Over his lengthy NASCAR Sprint Cup Series career, Jeff Gordon has had a few run-ins with fellow competitors.
One of the most memorable came in last fall's Chase race at Texas Motor Speedway where Gordon and Brad Keselowski walked away bloodied from an incident that started with late-race contact between the two drivers and culminated in all-out fisticuffs on pit road.
In that instance, Gordon was angry with Keselowski over a collision with the No. 2 car that caused a tire failure on the No. 24 Chevrolet as the two battled for the lead in the closing laps. His title hopes severely wounded with a poor finish, Gordon confronted Keselowski immediately after the race as members of their respective teams joined the fray to defend their drivers.
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Gordon, who ultimately missed the Championship Round by a narrow margin, admitted on Friday at New Hampshire Motor Speedway that he wouldn't hesitate to rough Keselowski up in this year's Chase if the situation called for it. In other words, he still hasn't completely gotten over last year.
Having had his title hopes crippled by contact with another driver in the not-too-distant past, Gordon finds himself empathizing a bit with Kevin Harvick, who in last weekend's Chase opener at Chicagoland Speedway suffered a tire failure and hit the wall as a result of contact with Jimmie Johnson --Gordon's teammate.
Harvick, who finished 42nd and fell to last place among the 16 Chase drivers (he moved up a position when Clint Bowyer was penalized this week), expressed his displeasure by punching Johnson in the chest when Johnson approached him in the driver motorhome lot after the race.
While Gordon commends Johnson for reaching out, he can relate to Harvick's frustration, too.
"I wasn't in that situation so you don't know how you're going to react in those situations until you're in them," Gordon said, when asked if he would have responded as Harvick did. "I think we all agree that maybe Jimmie should have waited a little longer before he approached Kevin on that one. But when I look at Jimmie, his sincerity of trying to patch things up with somebody I believe he respects on the track, and trying to at least give his side of it, is admirable. It just maybe was off on the timing.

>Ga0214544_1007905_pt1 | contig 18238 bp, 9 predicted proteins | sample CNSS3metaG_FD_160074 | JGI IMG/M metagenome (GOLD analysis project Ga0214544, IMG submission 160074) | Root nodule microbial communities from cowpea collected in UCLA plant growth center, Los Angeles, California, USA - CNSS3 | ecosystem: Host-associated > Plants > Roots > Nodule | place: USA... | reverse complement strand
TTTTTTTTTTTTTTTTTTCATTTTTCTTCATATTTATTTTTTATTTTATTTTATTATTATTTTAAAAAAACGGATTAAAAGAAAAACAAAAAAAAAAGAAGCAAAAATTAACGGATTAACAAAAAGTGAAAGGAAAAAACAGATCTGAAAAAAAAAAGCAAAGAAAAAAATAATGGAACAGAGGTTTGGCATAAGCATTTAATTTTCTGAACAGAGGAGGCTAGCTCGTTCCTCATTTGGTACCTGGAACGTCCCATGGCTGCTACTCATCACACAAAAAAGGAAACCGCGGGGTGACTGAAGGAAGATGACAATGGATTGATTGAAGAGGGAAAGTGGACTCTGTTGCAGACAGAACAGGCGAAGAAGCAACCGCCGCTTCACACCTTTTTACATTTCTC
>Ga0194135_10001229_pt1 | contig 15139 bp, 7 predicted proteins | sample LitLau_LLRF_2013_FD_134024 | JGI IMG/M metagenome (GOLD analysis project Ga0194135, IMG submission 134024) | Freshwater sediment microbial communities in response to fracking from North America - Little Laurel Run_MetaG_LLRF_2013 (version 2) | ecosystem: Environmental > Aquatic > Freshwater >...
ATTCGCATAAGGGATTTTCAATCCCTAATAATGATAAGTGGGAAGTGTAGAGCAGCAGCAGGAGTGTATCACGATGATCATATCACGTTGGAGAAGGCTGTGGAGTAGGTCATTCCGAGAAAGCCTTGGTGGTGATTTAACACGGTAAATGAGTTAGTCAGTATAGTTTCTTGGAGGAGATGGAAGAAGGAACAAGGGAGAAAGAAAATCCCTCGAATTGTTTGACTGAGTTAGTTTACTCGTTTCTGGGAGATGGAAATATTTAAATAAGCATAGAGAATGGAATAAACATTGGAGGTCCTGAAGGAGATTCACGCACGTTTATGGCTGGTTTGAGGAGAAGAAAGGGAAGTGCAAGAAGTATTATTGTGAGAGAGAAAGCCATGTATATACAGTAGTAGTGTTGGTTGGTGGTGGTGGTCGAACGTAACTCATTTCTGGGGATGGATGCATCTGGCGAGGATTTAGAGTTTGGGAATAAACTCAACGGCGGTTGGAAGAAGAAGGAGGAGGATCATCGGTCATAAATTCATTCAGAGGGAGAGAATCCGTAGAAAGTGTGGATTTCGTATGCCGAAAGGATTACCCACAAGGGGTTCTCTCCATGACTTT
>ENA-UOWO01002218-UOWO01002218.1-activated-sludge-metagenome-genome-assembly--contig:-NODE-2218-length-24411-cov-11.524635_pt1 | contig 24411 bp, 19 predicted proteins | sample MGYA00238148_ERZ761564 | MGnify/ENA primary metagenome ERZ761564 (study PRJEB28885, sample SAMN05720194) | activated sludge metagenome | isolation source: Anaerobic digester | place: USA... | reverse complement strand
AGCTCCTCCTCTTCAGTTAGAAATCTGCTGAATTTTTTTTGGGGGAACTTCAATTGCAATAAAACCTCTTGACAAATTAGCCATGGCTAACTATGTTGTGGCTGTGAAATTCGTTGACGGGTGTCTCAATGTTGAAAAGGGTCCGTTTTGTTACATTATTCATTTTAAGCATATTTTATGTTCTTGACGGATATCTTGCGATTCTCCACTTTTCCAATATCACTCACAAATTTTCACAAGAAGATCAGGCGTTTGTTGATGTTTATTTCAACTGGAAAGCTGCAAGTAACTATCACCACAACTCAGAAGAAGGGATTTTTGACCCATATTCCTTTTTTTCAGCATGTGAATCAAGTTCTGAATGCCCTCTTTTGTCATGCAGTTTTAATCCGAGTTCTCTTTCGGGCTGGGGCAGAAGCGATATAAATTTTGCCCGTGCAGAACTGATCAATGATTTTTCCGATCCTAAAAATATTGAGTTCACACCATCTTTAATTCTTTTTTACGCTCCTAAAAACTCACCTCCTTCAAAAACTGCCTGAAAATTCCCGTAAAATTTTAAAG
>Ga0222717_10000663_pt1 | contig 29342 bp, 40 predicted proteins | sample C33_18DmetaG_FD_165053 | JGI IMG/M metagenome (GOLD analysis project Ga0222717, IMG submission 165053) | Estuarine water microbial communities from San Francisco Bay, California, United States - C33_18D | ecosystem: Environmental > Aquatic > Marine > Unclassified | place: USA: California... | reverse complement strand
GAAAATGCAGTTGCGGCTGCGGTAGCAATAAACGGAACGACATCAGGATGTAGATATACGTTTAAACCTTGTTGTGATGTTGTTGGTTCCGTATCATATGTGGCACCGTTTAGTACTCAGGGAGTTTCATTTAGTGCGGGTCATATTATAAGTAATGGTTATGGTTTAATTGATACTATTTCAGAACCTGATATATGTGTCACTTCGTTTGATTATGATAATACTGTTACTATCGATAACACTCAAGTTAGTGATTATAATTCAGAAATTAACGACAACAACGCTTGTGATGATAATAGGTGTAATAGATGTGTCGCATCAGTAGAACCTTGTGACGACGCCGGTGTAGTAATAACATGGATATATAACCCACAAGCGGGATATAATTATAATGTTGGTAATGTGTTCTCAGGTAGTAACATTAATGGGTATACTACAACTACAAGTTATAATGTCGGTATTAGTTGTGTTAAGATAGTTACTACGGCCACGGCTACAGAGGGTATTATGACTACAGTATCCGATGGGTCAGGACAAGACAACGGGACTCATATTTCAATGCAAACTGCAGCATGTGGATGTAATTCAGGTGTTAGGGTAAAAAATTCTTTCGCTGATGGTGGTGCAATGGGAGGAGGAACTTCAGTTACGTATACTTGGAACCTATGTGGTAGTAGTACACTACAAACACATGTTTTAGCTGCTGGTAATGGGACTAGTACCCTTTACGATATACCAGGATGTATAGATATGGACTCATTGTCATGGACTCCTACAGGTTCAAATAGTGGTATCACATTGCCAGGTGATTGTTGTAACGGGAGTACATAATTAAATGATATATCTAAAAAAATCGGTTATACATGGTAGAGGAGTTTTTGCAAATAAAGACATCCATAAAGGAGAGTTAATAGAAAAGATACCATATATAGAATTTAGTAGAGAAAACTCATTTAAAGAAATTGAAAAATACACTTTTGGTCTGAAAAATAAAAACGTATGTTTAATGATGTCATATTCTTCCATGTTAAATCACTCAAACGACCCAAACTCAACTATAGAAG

"And then I go to the flip side, with Kevin. I can completely understand the frustration and the anger that would be built up in a situation like that. I can't see where he did anything wrong (on the track). He tried to restart and didn't get as good of a restart as he wanted, and somebody got inside of him and he's holding his ground and they made contact. It was a racing incident, in my opinion."
Gordon then likened Harvick's venom toward Johnson with how he felt toward Keselowski last November at Texas.
"It reminds me of the incident with Keselowski last year where guys are just being aggressive and making a move, and that's all fine and good right up until your tire blows, and then you need to understand the level of anger that's going to be built from that, especially if it takes you out of the Chase," Gordon said. "What's why I reacted the way I reacted, and that's the reason why Kevin probably reacted the way he did."
Gordon also questioned whether Harvick's closed-fist hit of Johnson actually constituted a punch.
"Did he hit him? You call that a hit?" Gordon said. "I thought it was a 'shove-hit.' I wouldn't call that a hit."
Although neither Harvick nor Johnson was penalized for their post-race altercation, there is a precedent for penalties when punches are thrown.
In April 2014, NASCAR fined Casey Mears and Marcos Ambrose, and placed both drivers on short-term probation for their role in a post-race fight at Richmond.
In that instance, Mears shoved Ambrose, and Ambrose responded with a right hook to Mears' eye that drew blood.
Gordon admitted on Friday to having "no idea" what NASCAR's policy is on punches thrown -- "I don't want to know," he added -- but Ryan Newman claimed NASCAR changes its policy on punching as it sees fit.
"My perspective of that is, how does the sentence go --'any actions that seem detrimental to NASCAR. We (NASCAR) can do whatever we want to at any time,'" Newman said. "So closed fists or not, I think it all depends. If I went, just for instance, and was aggressive toward Danica, closed fists or not, would it matter? I don't know.
"There's so many different scenarios. The whole deal with Casey Mears and Ambrose to me was very unclear, because you always have the right as a human, no matter what, to defend yourself in any form or fashion, in my opinion. And that, I thought was something you shouldn't get fined for -- to defend yourself."